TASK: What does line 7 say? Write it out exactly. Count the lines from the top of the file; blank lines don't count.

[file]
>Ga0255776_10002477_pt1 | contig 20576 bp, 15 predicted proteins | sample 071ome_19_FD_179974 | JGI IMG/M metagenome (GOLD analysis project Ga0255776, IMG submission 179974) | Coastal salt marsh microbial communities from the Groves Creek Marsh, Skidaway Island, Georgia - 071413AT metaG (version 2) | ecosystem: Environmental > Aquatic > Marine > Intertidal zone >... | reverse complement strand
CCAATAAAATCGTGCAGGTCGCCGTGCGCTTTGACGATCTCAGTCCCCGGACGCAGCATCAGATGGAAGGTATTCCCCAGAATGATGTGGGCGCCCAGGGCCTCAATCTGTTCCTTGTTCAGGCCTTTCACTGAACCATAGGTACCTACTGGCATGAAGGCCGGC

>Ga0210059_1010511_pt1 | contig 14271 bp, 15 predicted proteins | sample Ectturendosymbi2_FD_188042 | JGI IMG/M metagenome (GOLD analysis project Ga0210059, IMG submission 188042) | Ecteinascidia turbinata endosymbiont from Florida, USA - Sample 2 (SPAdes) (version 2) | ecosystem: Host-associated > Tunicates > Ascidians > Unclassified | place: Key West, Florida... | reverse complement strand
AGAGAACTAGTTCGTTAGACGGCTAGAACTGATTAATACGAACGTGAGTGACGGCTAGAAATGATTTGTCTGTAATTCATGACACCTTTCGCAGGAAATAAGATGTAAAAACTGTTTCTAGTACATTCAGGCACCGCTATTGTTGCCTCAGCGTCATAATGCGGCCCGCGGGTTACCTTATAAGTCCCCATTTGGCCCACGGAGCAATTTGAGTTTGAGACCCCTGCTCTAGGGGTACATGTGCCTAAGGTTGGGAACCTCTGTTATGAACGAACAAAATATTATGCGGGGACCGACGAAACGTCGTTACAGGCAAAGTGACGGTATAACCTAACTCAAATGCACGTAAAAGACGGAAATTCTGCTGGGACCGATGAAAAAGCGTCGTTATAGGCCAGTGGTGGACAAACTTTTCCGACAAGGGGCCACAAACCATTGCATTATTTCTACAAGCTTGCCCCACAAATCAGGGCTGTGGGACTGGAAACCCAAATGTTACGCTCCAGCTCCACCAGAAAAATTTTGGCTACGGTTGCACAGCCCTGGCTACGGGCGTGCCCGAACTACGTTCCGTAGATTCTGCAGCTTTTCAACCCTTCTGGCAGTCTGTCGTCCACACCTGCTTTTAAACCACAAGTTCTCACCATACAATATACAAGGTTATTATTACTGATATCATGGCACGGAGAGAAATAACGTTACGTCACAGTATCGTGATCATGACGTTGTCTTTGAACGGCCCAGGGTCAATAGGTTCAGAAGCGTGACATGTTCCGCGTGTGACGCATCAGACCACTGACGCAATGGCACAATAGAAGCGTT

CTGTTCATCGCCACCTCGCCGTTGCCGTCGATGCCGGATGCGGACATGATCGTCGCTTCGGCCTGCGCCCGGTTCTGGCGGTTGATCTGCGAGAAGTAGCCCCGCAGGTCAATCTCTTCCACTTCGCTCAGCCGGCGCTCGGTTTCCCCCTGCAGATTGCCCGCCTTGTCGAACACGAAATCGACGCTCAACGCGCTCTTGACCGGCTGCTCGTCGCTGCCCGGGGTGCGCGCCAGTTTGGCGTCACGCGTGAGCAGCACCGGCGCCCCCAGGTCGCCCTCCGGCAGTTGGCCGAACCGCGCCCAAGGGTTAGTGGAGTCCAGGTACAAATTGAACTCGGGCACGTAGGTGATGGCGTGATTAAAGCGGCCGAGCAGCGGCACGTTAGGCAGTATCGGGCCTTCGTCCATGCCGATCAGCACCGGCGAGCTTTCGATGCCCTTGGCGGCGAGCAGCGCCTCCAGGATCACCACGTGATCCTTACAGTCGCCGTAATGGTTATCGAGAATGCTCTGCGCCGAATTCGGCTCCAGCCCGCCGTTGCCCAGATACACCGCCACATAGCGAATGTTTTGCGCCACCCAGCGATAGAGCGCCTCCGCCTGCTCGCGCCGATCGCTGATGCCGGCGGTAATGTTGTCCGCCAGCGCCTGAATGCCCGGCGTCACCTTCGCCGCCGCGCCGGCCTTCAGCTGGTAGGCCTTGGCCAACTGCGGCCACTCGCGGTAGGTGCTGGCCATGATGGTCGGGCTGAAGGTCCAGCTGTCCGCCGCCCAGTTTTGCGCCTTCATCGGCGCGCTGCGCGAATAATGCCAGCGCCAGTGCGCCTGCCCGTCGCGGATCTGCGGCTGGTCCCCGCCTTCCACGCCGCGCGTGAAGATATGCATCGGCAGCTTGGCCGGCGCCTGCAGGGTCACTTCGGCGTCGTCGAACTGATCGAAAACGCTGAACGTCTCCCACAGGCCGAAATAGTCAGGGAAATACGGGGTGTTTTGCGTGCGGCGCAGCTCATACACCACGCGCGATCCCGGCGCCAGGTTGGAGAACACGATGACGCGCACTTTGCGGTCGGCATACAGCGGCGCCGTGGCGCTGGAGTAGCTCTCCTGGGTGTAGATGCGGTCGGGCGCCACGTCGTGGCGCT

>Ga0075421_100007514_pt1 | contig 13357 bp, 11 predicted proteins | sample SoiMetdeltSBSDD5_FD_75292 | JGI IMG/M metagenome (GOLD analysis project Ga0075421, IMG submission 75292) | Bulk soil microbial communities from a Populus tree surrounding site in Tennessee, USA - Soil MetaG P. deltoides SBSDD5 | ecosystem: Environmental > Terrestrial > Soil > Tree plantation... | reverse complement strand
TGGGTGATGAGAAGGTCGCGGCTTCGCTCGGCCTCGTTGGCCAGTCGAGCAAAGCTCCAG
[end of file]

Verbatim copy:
TGGGTGATGAGAAGGTCGCGGCTTCGCTCGGCCTCGTTGGCCAGTCGAGCAAAGCTCCAG